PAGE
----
i don’t know about you, but I think we all kind of romanticize the idea of seeing a baby be born. I think most people would jump at the opportunity to see a birth as it is one of life’s greatest miracles, am I right? I know that I had for sure romanticized the entire scenario, so when it all unraveled the way it did, my perspective of the world unraveled with it.
That first all-nighter at the hospital wrecked me. The pacing back and forth under a starry sky. The sitting on wooden benches that left me sore for days. The reality of what the hospitals really are like for the underdeveloped world. The lack of resources. Hell, the lack of running water! I peed in a dark, cement latrine that night.
Have you ever even recognized how lovely and clean and comfortable waiting rooms are here in America? I do every single time. It’ll wreck ya, if you let it.
That entire experience led me to not even knowing if I would have babies of my own for a couple of years. It’s actually why I believed God was giving me my first three, because I wouldn’t be able to carry and labor one into the world myself, not after all of that.
This last delivery with Zion was better because I went in knowing somewhat what to expect and wasn’t as nervous. Once we made it out of the delivery room and into the room on the birth floor, I felt so grateful. Another healthy baby. Another successful birth. Give this girl a pat on the back, would ya! Aren’t we women seriously superheroes?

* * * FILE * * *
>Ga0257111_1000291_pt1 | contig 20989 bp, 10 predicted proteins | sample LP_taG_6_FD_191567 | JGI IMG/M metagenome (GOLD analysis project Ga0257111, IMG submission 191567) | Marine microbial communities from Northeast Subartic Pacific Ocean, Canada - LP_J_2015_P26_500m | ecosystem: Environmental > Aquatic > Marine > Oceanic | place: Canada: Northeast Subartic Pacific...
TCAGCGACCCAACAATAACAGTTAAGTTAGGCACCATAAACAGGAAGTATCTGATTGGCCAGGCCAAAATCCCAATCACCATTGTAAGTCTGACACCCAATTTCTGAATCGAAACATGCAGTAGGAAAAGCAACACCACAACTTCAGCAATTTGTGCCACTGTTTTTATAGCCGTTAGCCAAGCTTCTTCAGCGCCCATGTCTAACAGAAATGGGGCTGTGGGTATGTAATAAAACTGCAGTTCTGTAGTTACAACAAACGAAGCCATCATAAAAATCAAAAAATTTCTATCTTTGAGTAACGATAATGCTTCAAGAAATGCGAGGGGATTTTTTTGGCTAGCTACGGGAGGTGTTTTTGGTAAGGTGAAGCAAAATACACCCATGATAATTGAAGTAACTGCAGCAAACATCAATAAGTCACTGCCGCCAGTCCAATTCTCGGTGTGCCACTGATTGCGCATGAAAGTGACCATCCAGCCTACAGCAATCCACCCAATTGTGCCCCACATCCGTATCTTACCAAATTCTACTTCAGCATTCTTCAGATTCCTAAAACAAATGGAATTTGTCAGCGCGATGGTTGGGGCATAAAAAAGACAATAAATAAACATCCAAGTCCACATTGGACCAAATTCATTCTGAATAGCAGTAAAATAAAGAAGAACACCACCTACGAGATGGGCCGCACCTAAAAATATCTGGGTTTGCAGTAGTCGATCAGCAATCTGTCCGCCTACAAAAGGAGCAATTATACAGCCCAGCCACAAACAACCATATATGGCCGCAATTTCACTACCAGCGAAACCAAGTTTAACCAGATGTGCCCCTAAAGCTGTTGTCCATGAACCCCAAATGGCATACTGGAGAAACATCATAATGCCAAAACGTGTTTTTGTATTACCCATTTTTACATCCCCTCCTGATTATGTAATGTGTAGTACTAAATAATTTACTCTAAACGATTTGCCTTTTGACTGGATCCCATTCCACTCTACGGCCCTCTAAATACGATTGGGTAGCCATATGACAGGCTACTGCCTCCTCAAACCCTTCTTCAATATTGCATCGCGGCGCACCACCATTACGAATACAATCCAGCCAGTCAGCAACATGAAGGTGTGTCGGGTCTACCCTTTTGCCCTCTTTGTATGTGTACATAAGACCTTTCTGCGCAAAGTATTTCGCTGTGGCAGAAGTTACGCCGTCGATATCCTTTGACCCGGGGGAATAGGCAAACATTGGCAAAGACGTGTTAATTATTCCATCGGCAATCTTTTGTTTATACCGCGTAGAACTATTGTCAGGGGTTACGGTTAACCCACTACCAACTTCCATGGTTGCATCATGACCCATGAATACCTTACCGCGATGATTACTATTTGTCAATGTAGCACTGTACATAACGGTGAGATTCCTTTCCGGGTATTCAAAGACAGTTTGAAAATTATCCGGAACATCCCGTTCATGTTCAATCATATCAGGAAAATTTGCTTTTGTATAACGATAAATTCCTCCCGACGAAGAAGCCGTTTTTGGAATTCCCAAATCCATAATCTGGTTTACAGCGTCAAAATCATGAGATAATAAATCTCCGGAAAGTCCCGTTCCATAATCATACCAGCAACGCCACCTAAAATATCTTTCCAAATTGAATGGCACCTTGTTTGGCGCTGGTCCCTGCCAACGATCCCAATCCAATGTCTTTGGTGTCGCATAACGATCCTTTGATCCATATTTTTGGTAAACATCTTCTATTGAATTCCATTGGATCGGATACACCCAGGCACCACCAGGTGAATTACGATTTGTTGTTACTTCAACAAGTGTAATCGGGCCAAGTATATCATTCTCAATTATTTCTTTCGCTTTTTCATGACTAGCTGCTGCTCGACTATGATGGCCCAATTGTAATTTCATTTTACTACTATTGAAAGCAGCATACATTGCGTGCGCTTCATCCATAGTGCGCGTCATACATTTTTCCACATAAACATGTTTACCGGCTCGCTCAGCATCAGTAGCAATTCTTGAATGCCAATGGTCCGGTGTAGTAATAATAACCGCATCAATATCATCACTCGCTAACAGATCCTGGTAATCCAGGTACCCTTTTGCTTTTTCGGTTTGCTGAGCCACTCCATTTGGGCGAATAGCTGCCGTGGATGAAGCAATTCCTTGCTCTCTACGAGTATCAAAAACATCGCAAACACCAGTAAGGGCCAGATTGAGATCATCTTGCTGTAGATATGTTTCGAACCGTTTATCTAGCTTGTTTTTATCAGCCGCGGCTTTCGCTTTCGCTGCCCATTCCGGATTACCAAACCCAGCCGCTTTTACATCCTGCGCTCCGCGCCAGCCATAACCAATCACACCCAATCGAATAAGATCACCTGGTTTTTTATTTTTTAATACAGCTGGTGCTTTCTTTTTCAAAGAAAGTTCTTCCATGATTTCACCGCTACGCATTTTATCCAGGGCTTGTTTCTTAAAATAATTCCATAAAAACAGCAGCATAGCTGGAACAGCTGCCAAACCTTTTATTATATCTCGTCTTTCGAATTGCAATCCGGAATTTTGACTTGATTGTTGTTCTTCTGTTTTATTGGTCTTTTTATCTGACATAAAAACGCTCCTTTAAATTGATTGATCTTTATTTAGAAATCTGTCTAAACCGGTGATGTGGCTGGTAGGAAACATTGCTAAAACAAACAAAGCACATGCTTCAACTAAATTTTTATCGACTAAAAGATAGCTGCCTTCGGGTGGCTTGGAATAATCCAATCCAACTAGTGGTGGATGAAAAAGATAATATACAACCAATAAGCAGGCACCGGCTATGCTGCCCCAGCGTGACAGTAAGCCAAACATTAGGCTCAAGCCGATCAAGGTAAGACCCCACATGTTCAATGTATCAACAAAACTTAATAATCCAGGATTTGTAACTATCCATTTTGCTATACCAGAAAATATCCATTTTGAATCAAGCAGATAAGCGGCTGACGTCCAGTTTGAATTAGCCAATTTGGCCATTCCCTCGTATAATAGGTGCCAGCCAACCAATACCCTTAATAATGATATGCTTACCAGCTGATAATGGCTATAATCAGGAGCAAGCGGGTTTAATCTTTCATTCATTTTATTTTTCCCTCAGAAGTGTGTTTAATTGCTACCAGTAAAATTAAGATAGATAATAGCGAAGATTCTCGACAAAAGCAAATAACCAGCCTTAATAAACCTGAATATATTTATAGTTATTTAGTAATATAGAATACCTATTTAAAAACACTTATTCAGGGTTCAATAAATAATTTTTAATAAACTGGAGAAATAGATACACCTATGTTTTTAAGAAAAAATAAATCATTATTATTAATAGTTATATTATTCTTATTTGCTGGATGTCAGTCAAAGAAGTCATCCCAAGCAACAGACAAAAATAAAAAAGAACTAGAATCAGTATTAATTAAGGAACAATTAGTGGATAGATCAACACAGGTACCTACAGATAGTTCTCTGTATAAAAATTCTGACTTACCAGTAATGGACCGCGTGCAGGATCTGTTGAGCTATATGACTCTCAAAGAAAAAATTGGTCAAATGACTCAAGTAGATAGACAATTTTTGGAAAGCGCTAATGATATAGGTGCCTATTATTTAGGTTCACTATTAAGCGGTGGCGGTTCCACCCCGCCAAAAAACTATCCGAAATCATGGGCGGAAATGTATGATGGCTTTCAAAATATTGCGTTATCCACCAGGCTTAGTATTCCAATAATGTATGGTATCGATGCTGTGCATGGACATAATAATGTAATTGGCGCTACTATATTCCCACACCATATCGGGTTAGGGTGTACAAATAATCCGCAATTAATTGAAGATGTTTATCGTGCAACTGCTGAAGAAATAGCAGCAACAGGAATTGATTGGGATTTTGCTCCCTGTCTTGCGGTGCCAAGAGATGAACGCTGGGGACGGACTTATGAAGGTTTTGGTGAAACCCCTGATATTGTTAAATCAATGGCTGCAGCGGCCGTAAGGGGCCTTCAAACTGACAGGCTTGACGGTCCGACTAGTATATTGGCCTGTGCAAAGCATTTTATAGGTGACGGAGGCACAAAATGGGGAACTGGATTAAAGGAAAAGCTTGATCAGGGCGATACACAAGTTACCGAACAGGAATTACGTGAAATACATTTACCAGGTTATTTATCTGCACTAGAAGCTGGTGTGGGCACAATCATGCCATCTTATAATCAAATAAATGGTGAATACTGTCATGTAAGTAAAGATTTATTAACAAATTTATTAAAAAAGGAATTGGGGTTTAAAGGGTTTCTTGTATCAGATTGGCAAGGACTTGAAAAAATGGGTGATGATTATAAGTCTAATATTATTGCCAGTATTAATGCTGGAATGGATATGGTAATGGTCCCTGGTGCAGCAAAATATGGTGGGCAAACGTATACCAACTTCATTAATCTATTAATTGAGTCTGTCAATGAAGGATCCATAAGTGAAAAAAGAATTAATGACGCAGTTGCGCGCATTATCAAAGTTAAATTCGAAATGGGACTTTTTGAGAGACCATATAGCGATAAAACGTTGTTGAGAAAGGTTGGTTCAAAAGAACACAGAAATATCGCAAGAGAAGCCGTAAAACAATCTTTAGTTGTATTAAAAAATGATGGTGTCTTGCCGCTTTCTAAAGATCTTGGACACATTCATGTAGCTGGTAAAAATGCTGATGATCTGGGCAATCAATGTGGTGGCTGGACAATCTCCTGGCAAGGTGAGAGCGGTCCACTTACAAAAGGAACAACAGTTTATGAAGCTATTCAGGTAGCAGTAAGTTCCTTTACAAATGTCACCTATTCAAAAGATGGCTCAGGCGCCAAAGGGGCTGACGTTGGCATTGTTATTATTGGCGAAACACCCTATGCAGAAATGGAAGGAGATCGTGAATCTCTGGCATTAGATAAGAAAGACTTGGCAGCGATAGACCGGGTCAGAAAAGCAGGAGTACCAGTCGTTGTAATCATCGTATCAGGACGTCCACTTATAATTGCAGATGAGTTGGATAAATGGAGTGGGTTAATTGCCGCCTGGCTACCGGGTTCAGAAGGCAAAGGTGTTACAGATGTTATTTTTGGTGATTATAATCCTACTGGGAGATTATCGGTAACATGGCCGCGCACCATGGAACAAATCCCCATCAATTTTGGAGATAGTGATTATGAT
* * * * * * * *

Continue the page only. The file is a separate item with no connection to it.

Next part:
And then I decided to take a bath in the jacuzzi and behind those closed doors, I wept. I looked at my naked, flabby postpartum body knowing what it had just done, yet knowing I would never know what my sisters in Haiti go through to have a baby. The flashbacks of baby Noel and that birthing room left me numb. How do we get to be so fortunate to even have access to the healthcare and hospitals that we have? I don’t deserve it, even for a second. I honestly would be ashamed if my mamas in Haiti knew what type of hospital I gave birth in: the type of care I receive; the food that gets to delivered to me as I rest in a self-adjusting giant bed; the ice packs for my butt and the warmed blankets for when I’m feeling cold.
I can’t even reason; it’s just so unfair. What a picture of God’s grace: we are all just sinners, deserving of dirty, dark latrines; yet we are lavished with luxury and jacuzzis.
The Noel story did not end with baby’s death, however. We were able to build them a new home, set mom up with a business selling dried fish at the market, get the oldest daughter a job at the orphanage and all the rest of the children into school. Today, I drive by their purple house on the way to the school, knowing they’re still okay.
Baby Noel’s grave was the first one to take up space in my heart and his death prepared me for Rosie’s, which was to come one year later.